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This morning I woke up completely exhausted (that's not new though), but when I looked in the mirror my eyes were completely blood shot (that was). My eyes looked like an Interstate road map there were so many red lines; it was actually a little scary. While I have been working less than your average Korean, it seems the stresses of big-big city living (about 14 million people in the greater metropolitan area) and trying to teach over 120 students a day who don't actually speak the same language you do have started to take their toll. That said, I've managed to make it two months working around walking virus factories without getting seriously sick, so I think I am still doing alright.

As I mentioned earlier, I had planned to go to Summit Climbing Centre after work today to see Mr. Chang and everyone else. However, the night before, my room mate Lee told me that Aeri, Hyeun-a's manager whom I met in March, was getting married today and that she had invited me. The incredibly short notice and disappointment about not being able to climb aside, I figured it was a rare opportunity for a foreigner to experience a Korean wedding, and so I agreed to come along.

Obviously I can't speak for the rural areas in Korea, but weddings in Seoul weddings seem to happen as quickly and efficiently as just about everything else. This wedding hall could only be rented for a maximum of two hours, so to save time the bride was on display in her wedding dress for individual pictures with guests before the wedding. There were no bridesmaids or groomsmen at the wedding, nor was there even a best man or maid of honour. (Correction: there were none that I could see taking part in the ceremony, they may still have existed.) The groom walked down the aisle first, followed almost immediately by the bride and her father. The wedding process itself lasted only 18 minutes (I timed it), and even that probably could have been trimmed down a bit more - I heard the old man in charge of the proceedings say "happy" more than once, so he may want to work on that in the future. After the whole ring thing and the official pronouncement, the immediate family took a group photo with the bride and groom, followed by a group photo with friends in which I took part.

Now some notes on everything else. The groom looked particularly handsome in his tuxedo, but the bride chose to wear the standard Victorian style white wedding gown that almost every woman seems to wear to their wedding. For the record I hate these dresses and consider wearing one to a wedding as a justifiable grounds for the groom walking out before he even gets marriage. They're ridiculously expensive, and show a lack of judgement that could severely put the family and its children at risk in the future. Not only that, they look hideous. The trail was so long on this one, that the bride needed a personal assistant to pick the tail up and carry it around and then replace it for every photo if she moved even a step. Do I feel bad for making fun of the bride? Sure, she is my friend, but I just really hate wedding gowns (and weddings). To be honest though, I was a little surprised that she wore the dress, since I figured this would be one of those weddings in which the direct participants all wore hanboks (remember those colourful outfits the kids wore for Chuseok?), but that must be a family choice and not necessarily a cultural norm.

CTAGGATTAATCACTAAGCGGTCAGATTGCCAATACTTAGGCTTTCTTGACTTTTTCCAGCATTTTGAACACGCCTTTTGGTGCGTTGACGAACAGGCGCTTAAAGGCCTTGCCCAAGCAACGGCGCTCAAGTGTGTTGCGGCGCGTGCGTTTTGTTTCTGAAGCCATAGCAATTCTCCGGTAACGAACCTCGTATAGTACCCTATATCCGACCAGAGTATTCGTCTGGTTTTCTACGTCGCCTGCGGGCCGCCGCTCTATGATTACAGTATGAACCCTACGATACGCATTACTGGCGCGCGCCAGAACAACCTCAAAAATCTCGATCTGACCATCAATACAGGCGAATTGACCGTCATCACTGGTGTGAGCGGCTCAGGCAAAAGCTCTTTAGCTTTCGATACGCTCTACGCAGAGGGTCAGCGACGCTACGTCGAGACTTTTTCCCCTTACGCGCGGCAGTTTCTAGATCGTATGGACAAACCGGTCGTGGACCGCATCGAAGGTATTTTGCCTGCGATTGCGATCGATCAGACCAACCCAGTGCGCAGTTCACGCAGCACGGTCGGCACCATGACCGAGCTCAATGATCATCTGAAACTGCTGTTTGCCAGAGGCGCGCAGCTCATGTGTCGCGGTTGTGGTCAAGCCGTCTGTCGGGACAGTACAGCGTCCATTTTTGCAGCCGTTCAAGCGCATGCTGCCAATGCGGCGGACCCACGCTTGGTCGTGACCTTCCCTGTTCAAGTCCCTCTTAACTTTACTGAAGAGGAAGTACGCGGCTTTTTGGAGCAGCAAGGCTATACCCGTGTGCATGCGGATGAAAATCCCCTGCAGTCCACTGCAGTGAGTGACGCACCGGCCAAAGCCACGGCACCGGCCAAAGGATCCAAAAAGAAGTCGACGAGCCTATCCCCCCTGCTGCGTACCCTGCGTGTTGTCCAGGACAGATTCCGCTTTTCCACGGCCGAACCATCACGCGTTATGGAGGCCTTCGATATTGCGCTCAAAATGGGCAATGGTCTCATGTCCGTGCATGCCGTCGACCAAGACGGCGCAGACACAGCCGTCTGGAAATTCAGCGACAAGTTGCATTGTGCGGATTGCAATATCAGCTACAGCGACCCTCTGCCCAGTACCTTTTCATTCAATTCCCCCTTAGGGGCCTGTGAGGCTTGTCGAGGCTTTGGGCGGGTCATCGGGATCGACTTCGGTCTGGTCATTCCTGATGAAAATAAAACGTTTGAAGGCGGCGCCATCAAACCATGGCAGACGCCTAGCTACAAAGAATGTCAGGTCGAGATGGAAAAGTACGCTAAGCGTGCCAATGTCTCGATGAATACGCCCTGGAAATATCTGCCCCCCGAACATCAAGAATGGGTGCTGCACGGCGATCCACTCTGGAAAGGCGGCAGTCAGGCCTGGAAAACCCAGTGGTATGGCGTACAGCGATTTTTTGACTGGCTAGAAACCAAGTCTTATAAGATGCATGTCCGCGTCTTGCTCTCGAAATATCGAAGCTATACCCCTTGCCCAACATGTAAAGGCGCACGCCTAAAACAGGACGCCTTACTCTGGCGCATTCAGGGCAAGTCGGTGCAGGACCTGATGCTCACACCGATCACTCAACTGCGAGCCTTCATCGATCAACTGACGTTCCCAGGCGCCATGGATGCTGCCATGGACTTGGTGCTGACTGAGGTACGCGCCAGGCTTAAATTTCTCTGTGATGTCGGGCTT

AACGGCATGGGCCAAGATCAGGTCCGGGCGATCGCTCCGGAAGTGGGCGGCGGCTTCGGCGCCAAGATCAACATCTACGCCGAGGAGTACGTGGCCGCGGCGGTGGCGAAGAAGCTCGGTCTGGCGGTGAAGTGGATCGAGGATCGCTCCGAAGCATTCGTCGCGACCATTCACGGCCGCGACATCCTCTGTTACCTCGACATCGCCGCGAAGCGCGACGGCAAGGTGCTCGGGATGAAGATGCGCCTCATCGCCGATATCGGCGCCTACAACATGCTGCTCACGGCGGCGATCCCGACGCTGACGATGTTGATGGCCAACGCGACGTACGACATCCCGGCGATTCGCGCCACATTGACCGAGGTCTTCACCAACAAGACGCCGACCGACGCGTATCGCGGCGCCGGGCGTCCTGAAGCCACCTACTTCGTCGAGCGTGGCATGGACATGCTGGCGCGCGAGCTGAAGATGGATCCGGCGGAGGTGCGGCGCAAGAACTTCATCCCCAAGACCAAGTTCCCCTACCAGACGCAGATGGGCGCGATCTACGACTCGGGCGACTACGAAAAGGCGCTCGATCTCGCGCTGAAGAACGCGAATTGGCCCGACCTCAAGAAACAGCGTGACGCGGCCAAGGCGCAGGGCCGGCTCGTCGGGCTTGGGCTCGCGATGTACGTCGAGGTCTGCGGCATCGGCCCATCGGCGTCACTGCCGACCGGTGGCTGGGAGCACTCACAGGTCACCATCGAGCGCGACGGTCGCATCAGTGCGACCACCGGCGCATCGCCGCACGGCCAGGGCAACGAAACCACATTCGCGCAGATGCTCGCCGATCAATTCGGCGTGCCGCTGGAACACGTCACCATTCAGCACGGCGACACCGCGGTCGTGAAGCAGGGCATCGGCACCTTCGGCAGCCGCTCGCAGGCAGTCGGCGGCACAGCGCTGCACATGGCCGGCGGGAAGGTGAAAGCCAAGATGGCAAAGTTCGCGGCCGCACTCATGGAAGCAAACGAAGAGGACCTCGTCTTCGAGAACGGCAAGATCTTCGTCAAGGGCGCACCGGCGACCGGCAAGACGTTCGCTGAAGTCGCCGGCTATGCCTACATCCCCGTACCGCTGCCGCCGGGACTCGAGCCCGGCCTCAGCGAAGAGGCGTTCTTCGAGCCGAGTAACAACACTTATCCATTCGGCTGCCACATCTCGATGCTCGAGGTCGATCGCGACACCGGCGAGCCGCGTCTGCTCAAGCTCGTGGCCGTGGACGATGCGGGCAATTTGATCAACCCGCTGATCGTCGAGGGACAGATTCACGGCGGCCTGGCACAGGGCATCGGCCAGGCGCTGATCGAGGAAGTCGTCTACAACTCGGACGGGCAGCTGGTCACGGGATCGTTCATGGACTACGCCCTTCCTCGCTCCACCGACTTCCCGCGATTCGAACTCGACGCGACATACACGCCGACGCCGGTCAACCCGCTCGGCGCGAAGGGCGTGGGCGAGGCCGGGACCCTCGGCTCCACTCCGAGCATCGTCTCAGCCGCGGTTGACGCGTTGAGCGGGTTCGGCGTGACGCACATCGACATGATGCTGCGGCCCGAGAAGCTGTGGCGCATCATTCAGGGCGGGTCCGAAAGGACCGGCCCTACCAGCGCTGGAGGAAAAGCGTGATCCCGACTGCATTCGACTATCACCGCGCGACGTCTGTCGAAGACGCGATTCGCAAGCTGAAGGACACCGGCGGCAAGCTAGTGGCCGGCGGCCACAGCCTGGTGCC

After the wedding there was a massive catered banquet. This was the real reason I think I was invited along in the first place (by Lee, not by Aeri). While I was told not to take part in the tradition, every guest is expected to pay money to the bride/groom as their gift, usually in the form of $50 to $100. If you don't pay you don't get a ticket to the buffet. The rationale is that on your own wedding day you will be repaid by your guests and so everything will work out. Lee is not necessarily happy about this custom, and told me the night before "don't eat a big lunch tomorrow because I need you to eat lots of food at the wedding so I can get my money's worth." I did my best and went back to the buffet table three times (not including desert). Lee later thanked me for my "sacrifice."

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On Saturday (today for most of you reading this blog in Canada) I was supposed to take part in a blind date. However, the young woman in question apparently got sick and had to back out. I wasn't that worried though as I really just wanted to spend all day watching The Young Turks radio show on YouTube (which I did).

Koreans seem to be afraid of interacting in a friendly manner with strangers (I really have heard Koreans say they're afraid of it), so one of the few acceptable way for them to meet members of the opposite sex to marry is to be set up on a blind date by a mutual friend. These blind dates are actually called "meetings" by the Koreans. I only mention that because it leads to a funny story.

For my work I have to attend bi-monthly "tutorial" sessions in which I am given the materials to more effectively teach my lessons for the next two weeks. (Actually, during the time frame for the context of this story I was attending them every week.) The meetings are rather long, and until this week they took place in a completely different city called Bucheon. Consequently I could never climb on a day in which I had a tutorial. When asked why I couldn't climb by the members of Ace I used to tell them that I had a "meeting." For a few weeks until the misunderstanding was cleared up, all of the members of Ace thought I must be the most popular playboy in Seoul.


  1. We share a mutual hate for all things wedding...I see you survived though, unharmed but clearly stuffed.

  2. "Episode 27: The Korean Cop-Out, or 'How I learned to stop worrying and love this blog'"